I mean, just a guess.
Remember "freedom fries" and "freedom toast?" Of course, replacing the word French with the word freedom was punishment for France (not to mention the rest of the world) not supporting the American invasion of Iraq. But France has long been the butt of conservative jokes and the premise of lazy conservative arguments.
In 2007, the Boston Globe obtained an internal strategy memo from Mitt Romney's presidential campaign. France bashing was key to his strategy for winning the Republican primary. The memo declared that the European Union wanted to "drag America down to Europe's standards," adding: "That's where Hillary and the Dems would take us. Hillary = France." The memo also called for the campaign to print "First, not France" bumper stickers.
I can't count how many times, in political conversation, I've heard conservatives ask, "Do you want us to end up like France?!" Any conversation about universal healthcare inevitably turns to: "Sheesh, look at France!"
OK, look at France.
- The World Health Organization reports that France has the best overall health system in the world. The U.S., which spends a higher portion of its GDP than any other country on healthcare, ranks 37 out of 191 countries--behind Columbia and Saudi Arabia.
- France ranks higher in Human Development Index than the U.S. (11 versus 15).
- France incarcerates a much smaller proportion of its population than does the United States (91 per 100,000 people versus 726 per 100,000 people).
- Oh, and they don't execute people.
- The French work less, vacation more, and live longer.
I know, I know. Arrogance! Snootiness! Ungratefulness! These are some of the stereotypes about the French that seem pretty unpolitical. But the tenacity with which conservatives attack France shows it's more than just friendly ribbing. There's a crude strategy there, behind the silliness.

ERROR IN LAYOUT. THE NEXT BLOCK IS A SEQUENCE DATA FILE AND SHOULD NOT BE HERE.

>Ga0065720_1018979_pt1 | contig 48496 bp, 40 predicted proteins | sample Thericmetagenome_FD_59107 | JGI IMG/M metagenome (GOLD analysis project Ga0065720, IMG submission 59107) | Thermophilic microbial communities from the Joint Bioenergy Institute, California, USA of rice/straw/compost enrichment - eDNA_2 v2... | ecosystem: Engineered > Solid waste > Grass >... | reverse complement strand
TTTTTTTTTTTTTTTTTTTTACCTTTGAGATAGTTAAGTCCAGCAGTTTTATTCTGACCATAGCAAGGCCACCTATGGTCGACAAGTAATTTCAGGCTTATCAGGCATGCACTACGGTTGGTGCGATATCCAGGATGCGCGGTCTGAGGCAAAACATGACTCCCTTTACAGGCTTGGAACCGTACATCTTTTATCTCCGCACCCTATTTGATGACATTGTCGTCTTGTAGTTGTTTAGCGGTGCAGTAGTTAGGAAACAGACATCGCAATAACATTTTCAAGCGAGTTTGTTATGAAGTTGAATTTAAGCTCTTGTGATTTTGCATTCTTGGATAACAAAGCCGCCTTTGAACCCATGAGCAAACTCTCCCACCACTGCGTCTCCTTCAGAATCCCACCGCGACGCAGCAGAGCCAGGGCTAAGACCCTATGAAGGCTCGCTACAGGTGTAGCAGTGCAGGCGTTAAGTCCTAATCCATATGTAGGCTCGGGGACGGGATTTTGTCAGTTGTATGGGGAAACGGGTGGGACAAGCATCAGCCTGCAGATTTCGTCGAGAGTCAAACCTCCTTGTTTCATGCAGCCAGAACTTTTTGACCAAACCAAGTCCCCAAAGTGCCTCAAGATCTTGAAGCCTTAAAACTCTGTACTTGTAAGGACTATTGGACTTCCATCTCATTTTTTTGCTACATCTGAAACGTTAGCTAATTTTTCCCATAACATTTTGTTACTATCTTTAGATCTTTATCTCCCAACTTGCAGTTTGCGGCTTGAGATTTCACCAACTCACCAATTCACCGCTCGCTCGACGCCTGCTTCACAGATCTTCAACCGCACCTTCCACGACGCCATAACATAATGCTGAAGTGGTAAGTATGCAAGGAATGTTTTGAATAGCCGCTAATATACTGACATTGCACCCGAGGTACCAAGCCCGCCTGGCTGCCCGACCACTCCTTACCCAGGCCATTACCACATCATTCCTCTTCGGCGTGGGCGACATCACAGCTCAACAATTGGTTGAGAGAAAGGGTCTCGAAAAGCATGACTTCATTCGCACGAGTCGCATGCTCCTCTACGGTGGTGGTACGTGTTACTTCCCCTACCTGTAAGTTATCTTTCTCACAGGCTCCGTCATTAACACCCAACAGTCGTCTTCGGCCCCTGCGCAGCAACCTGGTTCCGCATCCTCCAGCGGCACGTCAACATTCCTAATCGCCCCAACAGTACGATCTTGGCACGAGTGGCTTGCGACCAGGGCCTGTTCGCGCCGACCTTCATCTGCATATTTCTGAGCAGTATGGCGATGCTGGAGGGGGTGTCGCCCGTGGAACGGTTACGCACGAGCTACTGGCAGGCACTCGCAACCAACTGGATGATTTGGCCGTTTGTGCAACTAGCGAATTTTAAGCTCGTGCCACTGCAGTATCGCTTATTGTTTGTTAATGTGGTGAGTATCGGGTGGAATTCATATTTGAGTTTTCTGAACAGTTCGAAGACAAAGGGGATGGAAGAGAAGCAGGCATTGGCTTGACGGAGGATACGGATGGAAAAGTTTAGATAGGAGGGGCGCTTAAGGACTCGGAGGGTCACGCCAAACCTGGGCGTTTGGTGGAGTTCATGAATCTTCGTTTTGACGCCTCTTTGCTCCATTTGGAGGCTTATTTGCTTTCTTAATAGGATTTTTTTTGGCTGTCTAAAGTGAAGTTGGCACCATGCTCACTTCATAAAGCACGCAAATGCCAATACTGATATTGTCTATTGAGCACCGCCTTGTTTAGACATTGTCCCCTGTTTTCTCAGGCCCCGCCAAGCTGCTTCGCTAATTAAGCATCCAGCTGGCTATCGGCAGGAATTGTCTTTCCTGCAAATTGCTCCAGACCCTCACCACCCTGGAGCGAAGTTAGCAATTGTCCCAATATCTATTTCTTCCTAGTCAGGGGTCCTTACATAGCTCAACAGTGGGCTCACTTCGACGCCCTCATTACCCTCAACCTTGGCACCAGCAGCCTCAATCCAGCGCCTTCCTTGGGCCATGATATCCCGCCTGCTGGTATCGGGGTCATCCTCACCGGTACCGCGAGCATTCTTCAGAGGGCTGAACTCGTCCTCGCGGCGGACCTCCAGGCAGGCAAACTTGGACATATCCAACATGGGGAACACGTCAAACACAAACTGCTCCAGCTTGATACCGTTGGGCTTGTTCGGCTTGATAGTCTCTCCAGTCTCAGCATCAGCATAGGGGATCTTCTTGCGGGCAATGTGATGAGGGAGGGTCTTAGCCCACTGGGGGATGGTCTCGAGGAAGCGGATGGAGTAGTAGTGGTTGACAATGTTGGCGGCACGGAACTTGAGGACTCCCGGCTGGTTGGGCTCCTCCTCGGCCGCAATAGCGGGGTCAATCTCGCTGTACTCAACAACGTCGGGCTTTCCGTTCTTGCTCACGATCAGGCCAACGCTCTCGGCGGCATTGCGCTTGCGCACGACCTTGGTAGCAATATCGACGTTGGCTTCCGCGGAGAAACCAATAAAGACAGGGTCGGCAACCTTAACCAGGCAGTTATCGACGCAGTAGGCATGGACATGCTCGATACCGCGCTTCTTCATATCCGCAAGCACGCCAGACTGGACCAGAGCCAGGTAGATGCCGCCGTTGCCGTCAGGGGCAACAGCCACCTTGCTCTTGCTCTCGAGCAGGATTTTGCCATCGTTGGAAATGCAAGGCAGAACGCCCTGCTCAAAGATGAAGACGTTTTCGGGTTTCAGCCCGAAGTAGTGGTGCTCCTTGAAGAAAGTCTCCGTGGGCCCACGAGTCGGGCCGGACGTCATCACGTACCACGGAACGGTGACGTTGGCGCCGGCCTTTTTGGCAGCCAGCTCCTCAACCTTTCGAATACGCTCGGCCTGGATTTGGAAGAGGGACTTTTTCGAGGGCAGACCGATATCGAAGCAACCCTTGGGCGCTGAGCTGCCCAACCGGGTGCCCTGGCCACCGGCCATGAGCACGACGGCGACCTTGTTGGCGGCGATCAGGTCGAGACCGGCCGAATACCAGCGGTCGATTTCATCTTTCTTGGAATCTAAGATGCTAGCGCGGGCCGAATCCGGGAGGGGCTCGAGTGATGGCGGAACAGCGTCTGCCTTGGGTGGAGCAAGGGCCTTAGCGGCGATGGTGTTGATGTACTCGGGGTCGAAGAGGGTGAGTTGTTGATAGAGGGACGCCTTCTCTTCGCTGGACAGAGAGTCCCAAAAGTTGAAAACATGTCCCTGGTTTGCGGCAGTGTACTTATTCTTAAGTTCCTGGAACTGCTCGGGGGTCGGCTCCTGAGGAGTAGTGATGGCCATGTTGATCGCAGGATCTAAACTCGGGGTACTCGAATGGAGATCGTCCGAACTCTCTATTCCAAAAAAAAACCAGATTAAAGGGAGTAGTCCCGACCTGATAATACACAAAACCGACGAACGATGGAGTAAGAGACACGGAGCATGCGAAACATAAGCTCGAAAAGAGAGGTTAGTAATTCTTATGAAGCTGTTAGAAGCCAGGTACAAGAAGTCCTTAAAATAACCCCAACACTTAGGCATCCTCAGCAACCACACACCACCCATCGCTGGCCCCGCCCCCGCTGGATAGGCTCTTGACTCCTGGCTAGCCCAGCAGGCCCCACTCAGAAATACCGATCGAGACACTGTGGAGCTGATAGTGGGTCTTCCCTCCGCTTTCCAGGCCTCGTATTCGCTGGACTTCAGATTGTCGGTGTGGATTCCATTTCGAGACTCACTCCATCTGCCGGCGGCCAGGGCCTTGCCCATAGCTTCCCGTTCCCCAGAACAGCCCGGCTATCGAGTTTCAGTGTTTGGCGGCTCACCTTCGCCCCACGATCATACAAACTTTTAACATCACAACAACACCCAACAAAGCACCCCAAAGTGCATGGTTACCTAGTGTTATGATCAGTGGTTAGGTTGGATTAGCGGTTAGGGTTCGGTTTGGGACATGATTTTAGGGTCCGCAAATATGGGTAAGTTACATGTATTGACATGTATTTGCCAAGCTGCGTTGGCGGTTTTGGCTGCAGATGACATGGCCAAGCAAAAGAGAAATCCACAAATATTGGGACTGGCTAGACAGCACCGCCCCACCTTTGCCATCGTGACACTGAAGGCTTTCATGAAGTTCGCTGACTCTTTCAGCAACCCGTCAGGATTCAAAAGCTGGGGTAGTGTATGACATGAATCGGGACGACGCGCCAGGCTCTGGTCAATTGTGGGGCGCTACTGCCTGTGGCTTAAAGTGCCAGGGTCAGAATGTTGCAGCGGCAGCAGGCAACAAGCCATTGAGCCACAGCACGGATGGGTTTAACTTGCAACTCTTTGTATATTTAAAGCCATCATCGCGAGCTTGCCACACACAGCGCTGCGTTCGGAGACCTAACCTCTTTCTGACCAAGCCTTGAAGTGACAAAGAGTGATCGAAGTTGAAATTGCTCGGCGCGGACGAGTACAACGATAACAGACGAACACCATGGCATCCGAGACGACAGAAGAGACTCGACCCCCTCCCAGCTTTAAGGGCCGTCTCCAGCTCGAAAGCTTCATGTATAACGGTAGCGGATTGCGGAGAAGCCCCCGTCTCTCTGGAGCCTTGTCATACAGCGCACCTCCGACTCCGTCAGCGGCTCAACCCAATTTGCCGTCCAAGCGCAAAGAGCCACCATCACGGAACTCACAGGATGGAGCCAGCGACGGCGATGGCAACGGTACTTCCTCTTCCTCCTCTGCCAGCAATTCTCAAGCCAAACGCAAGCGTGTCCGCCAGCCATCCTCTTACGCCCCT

I think conservatives want to prevent Americans from viewing France as any kind of model worth imitating--a model of an excellent health system, for instance. More broadly, conservatives don't want the American people to consider an alternative approach--which the French often present--for dealing with economic and political elites--an approach that goes beyond electoral politics.
Sometimes conservatives' France-bashing seems downright hateful, which is understandable. Walk in their shoes for a moment. Imagine that your financial fortune depends upon keeping your countrymen from organizing to tangibly improve their own lives. Now, imagine you look across the Atlantic to a country that is in many ways like your own. And you see something like this:
People in the streets. An organized, engaged, militant citizenry.
The truth is, the American people could learn a lot from the French. I don't mean we should start eating Brie. I mean we should get organized and stop taking so much crap. What I love about the latest French strike is that its demands were so broad, you could almost say it didn't have specific demands. It was a show of force from the working class, a reminder to the government that it should either remember who it serves or prepare for massive disruption, massive resistance.
What would happen if we had just a glimpse of that in America again? How would it change our current situation, where we find ourselves weakly begging banks and CEOs to be responsible with our money? What might be accomplished?
The banks and CEOs hope we never find out.